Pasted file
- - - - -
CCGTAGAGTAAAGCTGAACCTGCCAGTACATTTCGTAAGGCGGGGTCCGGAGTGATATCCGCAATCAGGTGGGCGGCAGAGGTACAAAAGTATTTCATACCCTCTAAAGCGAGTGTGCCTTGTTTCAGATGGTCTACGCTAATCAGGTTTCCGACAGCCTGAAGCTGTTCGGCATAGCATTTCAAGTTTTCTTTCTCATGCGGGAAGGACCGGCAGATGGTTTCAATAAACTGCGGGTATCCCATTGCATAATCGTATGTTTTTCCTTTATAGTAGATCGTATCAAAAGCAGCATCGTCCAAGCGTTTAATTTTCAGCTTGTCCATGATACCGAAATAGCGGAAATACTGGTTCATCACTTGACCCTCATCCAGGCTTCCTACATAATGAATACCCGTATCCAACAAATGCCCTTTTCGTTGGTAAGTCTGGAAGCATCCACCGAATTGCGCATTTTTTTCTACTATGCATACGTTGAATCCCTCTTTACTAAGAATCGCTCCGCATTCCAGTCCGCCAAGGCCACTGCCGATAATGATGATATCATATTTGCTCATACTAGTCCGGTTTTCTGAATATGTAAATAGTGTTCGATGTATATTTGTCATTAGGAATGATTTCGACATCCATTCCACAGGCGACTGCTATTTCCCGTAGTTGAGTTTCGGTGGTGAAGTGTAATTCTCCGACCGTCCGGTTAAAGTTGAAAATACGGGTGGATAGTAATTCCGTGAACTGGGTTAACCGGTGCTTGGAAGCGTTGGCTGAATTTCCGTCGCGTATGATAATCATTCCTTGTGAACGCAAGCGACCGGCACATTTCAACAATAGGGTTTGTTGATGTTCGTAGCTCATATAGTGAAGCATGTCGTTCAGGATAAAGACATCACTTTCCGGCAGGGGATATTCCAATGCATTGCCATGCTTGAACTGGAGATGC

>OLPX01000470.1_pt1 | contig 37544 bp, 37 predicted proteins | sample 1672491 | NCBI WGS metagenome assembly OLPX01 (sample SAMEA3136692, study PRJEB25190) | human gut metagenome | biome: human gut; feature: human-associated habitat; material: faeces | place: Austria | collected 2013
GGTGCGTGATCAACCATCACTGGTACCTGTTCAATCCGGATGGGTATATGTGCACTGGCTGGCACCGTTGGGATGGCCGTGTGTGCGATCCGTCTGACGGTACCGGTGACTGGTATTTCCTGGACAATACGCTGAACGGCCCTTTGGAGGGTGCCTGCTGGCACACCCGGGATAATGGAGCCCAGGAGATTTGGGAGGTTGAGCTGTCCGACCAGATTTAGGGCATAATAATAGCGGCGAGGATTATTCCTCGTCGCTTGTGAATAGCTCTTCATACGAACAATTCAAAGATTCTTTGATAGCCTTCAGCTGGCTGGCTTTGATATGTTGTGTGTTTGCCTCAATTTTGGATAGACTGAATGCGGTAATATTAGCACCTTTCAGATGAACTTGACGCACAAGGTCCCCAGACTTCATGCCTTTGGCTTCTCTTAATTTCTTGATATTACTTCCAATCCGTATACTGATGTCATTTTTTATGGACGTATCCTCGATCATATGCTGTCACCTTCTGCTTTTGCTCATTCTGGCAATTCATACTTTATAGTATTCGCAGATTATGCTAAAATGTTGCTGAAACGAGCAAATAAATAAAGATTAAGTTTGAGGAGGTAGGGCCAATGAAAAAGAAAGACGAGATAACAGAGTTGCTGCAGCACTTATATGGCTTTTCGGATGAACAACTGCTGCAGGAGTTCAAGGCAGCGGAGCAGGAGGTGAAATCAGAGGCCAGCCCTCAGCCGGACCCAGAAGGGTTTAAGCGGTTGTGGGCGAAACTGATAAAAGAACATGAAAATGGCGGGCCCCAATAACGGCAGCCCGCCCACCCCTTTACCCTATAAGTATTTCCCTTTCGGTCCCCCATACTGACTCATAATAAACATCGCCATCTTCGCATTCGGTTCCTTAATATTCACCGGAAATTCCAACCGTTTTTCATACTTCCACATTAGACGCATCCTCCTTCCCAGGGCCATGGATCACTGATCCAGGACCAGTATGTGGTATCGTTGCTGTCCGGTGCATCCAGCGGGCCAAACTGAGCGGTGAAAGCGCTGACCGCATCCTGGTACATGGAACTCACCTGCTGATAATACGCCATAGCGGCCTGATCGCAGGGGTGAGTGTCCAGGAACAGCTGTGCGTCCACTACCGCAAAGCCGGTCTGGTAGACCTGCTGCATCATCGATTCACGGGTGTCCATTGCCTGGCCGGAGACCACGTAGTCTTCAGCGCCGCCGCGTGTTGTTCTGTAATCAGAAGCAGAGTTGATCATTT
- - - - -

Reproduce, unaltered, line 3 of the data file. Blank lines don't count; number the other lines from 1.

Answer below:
GGTGCGTGATCAACCATCACTGGTACCTGTTCAATCCGGATGGGTATATGTGCACTGGCTGGCACCGTTGGGATGGCCGTGTGTGCGATCCGTCTGACGGTACCGGTGACTGGTATTTCCTGGACAATACGCTGAACGGCCCTTTGGAGGGTGCCTGCTGGCACACCCGGGATAATGGAGCCCAGGAGATTTGGGAGGTTGAGCTGTCCGACCAGATTTAGGGCATAATAATAGCGGCGAGGATTATTCCTCGTCGCTTGTGAATAGCTCTTCATACGAACAATTCAAAGATTCTTTGATAGCCTTCAGCTGGCTGGCTTTGATATGTTGTGTGTTTGCCTCAATTTTGGATAGACTGAATGCGGTAATATTAGCACCTTTCAGATGAACTTGACGCACAAGGTCCCCAGACTTCATGCCTTTGGCTTCTCTTAATTTCTTGATATTACTTCCAATCCGTATACTGATGTCATTTTTTATGGACGTATCCTCGATCATATGCTGTCACCTTCTGCTTTTGCTCATTCTGGCAATTCATACTTTATAGTATTCGCAGATTATGCTAAAATGTTGCTGAAACGAGCAAATAAATAAAGATTAAGTTTGAGGAGGTAGGGCCAATGAAAAAGAAAGACGAGATAACAGAGTTGCTGCAGCACTTATATGGCTTTTCGGATGAACAACTGCTGCAGGAGTTCAAGGCAGCGGAGCAGGAGGTGAAATCAGAGGCCAGCCCTCAGCCGGACCCAGAAGGGTTTAAGCGGTTGTGGGCGAAACTGATAAAAGAACATGAAAATGGCGGGCCCCAATAACGGCAGCCCGCCCACCCCTTTACCCTATAAGTATTTCCCTTTCGGTCCCCCATACTGACTCATAATAAACATCGCCATCTTCGCATTCGGTTCCTTAATATTCACCGGAAATTCCAACCGTTTTTCATACTTCCACATTAGACGCATCCTCCTTCCCAGGGCCATGGATCACTGATCCAGGACCAGTATGTGGTATCGTTGCTGTCCGGTGCATCCAGCGGGCCAAACTGAGCGGTGAAAGCGCTGACCGCATCCTGGTACATGGAACTCACCTGCTGATAATACGCCATAGCGGCCTGATCGCAGGGGTGAGTGTCCAGGAACAGCTGTGCGTCCACTACCGCAAAGCCGGTCTGGTAGACCTGCTGCATCATCGATTCACGGGTGTCCATTGCCTGGCCGGAGACCACGTAGTCTTCAGCGCCGCCGCGTGTTGTTCTGTAATCAGAAGCAGAGTTGATCATTT